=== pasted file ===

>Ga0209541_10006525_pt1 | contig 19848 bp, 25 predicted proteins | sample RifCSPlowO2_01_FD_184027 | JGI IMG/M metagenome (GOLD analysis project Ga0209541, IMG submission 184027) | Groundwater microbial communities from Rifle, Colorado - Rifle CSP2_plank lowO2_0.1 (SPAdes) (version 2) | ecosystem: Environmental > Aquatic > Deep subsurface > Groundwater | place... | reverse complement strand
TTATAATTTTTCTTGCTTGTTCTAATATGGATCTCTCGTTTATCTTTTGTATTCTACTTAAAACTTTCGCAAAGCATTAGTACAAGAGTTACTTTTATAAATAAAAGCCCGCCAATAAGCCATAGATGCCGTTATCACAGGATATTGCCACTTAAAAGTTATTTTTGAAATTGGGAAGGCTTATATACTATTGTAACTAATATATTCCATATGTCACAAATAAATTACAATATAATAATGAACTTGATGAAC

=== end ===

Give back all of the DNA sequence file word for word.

>Ga0209541_10006525_pt1 | contig 19848 bp, 25 predicted proteins | sample RifCSPlowO2_01_FD_184027 | JGI IMG/M metagenome (GOLD analysis project Ga0209541, IMG submission 184027) | Groundwater microbial communities from Rifle, Colorado - Rifle CSP2_plank lowO2_0.1 (SPAdes) (version 2) | ecosystem: Environmental > Aquatic > Deep subsurface > Groundwater | place... | reverse complement strand
TTATAATTTTTCTTGCTTGTTCTAATATGGATCTCTCGTTTATCTTTTGTATTCTACTTAAAACTTTCGCAAAGCATTAGTACAAGAGTTACTTTTATAAATAAAAGCCCGCCAATAAGCCATAGATGCCGTTATCACAGGATATTGCCACTTAAAAGTTATTTTTGAAATTGGGAAGGCTTATATACTATTGTAACTAATATATTCCATATGTCACAAATAAATTACAATATAATAATGAACTTGATGAAC